Managing Healthy Livestock Production and Consumption is a highly interdisciplinary resource based on scientific and empirical evidence. It is illustrated with best practices of low-input livestock systems from different continents and offers predictive modelling alternatives for a more resilient future. By addressing gaps of knowledge and presenting scientific perspective studies of livestock’s impact on the environment and the global food supply up to 2050, this book is useful for those advocating for sustainable food systems. Existing evidence of the effects of livestock production on food quality and nutrition is reviewed. Livestock production and consumption is a highly diverse topic where current publications only include/focus a single aspect of the issues, for example, greenhouse gas emissions or health impacts, leading to unilateral decisions such as refraining from meat consumption. However, animals are necessary to soil fertility and ecosystems balance and a more realistic resource is necessary for researchers, scientists, and policy makers. This book clarifies perceptions by presenting sound scientific evidence across livestock landscapes for the scientific community to better appreciate the ecological web of life and the social web of community related to livestock production. An edited work written by globally diverse scientists and practitioners, including field workers, technicians, and policy makers, this is a valuable resource for researchers, teachers, and development agents working in the area of sustainable livestock production and consumption of animal source foods. National, international organizations, policy makers, and donors interested in sustainable development of the livestock sector will also find the information here practical and applicable.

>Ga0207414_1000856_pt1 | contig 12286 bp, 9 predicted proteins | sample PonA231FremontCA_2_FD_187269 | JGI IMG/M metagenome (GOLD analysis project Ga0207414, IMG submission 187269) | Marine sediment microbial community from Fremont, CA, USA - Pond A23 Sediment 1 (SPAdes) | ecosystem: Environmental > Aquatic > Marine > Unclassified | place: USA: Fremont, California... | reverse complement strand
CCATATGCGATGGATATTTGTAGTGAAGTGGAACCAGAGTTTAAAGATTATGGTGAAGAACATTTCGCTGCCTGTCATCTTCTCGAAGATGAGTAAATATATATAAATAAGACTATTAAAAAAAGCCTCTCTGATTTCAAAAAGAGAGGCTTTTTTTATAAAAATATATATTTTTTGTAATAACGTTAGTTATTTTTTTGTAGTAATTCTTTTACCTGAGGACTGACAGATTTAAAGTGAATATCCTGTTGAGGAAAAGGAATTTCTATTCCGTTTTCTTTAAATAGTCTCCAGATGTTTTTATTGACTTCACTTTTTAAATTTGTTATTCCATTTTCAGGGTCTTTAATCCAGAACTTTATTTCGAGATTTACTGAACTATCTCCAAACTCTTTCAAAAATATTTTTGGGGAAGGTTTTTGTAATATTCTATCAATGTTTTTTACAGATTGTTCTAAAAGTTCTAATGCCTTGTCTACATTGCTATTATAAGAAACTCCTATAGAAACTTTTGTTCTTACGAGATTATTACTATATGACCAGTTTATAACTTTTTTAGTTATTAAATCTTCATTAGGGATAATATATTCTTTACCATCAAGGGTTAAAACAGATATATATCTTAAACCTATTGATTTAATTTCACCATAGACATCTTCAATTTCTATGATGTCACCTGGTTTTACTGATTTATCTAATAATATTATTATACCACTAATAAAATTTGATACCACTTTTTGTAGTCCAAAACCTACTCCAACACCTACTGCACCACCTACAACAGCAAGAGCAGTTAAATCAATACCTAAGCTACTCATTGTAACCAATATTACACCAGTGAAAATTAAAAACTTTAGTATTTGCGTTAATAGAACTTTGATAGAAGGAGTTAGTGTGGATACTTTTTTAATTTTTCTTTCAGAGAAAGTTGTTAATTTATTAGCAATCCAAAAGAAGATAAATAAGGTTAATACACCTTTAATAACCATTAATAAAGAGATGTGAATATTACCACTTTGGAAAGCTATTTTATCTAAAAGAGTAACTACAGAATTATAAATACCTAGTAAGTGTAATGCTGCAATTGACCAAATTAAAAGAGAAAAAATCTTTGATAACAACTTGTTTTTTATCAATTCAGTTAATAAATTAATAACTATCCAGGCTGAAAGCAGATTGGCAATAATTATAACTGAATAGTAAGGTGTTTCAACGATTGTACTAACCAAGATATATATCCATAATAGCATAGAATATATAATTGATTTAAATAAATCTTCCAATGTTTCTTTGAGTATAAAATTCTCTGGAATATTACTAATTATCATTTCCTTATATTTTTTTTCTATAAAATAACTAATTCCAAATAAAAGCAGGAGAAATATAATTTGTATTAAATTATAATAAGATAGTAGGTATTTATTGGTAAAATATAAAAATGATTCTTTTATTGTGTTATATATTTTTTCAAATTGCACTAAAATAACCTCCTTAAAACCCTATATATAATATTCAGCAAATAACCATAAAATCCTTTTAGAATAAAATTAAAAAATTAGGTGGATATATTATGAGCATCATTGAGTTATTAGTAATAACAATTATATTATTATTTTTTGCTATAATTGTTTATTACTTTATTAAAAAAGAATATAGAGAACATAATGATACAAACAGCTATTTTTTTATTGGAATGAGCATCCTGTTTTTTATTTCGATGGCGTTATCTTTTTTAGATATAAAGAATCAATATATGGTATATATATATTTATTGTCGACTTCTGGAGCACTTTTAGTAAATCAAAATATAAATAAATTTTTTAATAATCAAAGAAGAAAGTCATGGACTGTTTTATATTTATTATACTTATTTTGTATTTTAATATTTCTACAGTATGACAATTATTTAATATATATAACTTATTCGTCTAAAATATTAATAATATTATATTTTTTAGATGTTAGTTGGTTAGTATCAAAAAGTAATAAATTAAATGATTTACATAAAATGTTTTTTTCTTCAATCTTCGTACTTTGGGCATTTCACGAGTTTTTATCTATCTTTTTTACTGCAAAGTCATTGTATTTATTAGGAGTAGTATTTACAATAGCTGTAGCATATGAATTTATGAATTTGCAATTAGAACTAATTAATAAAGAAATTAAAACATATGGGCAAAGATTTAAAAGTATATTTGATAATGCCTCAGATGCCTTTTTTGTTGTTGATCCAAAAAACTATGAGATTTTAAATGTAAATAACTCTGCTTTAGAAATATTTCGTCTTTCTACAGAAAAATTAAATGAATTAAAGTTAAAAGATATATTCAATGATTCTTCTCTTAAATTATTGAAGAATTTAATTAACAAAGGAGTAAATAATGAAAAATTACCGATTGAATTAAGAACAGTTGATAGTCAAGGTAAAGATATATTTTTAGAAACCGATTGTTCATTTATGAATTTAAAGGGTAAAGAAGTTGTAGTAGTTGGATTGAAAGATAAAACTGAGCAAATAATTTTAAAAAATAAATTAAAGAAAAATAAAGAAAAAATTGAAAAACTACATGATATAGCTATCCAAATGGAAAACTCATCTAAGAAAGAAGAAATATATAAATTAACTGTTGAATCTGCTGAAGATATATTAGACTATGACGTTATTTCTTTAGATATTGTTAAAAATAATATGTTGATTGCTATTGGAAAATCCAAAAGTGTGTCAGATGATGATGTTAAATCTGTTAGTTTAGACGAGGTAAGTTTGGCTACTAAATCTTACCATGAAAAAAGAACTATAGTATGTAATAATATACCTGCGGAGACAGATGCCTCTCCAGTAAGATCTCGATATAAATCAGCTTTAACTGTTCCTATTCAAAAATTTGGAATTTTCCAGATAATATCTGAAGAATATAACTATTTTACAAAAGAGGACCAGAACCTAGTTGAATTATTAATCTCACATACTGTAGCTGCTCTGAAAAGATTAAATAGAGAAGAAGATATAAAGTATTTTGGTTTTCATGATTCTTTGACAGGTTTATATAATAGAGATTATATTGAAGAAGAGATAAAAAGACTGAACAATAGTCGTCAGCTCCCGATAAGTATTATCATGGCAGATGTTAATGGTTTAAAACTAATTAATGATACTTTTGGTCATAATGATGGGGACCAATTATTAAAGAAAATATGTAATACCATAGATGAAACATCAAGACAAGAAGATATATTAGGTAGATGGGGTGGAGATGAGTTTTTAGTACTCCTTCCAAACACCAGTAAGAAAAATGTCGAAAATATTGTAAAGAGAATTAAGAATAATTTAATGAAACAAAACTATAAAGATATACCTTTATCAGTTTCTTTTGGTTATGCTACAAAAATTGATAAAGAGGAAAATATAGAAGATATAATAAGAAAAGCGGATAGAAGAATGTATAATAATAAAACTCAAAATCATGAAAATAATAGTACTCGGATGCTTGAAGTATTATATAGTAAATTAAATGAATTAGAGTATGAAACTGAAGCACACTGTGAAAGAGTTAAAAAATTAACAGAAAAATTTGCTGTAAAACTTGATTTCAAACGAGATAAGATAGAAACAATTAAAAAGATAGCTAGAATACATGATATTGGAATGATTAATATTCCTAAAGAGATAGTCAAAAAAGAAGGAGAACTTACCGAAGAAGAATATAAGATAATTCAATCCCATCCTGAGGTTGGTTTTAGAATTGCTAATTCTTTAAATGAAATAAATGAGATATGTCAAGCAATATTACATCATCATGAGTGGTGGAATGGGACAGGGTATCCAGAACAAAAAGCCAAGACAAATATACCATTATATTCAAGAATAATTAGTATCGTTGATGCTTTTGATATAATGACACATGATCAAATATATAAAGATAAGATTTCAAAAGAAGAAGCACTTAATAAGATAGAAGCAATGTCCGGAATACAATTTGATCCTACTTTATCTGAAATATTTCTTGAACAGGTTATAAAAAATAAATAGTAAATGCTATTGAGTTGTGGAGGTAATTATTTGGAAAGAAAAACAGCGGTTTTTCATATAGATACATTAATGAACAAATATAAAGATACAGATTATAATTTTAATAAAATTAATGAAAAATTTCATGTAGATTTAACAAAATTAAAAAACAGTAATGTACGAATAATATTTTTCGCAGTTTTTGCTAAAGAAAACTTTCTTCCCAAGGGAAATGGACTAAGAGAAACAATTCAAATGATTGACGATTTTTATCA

- Describes the public-health impacts of sustainable diets and livestock products
- Presents the impacts of livestock production on the environment and food supply
- Explores future scenarios (up to 2050) of low input livestock systems
- Includes current case studies of low input livestock systems that offer potential for scaling-up and replication for sustainable livestock futures
Nadia El-Hage Scialabba is an ecologist with 33 years of experience at the Food and Agriculture Organization of the United Nations (FAO) in Rome, Italy. One of her earliest achievements was the introduction of Sustainable Agriculture and Rural Development chapter into the Earth Summit Agenda 21. As FAO Senior Officer for Environment and Sustainable Development (2000 to 2018), she focused her efforts on strengthening food chain linkages, bringing together the environmental, socio-economic and governance dimensions of development initiatives, while leading the cross-sectoral programme on organic agriculture. She developed integrated approaches to policy, planning and management in agriculture, forestry and fisheries, whether dealing with: geographical units, such as coastal areas and small island developing states; topics, such as biodiversity, livestock, food wastage and health; procedures, such as equivalency of organic guarantee systems, sustainable food and agriculture assessments and full-cost accounting; or nexus conferences, such as food security, climate change and bioenergy. Normative work was coupled with assistance to developing countries through projects in Africa, Asia and the Pacific, Central Europe and Latin America and the Caribbean. She has authored over 100 publications, including literature reviews, case studies, scientific articles, guidelines and models, of which the Sustainable Organic Livestock model. Nadia El-Hage Scialabba is currently a Senior Fellow at the Swette Center for Sustainable Food Systems, Arizona State University, Tempe, USA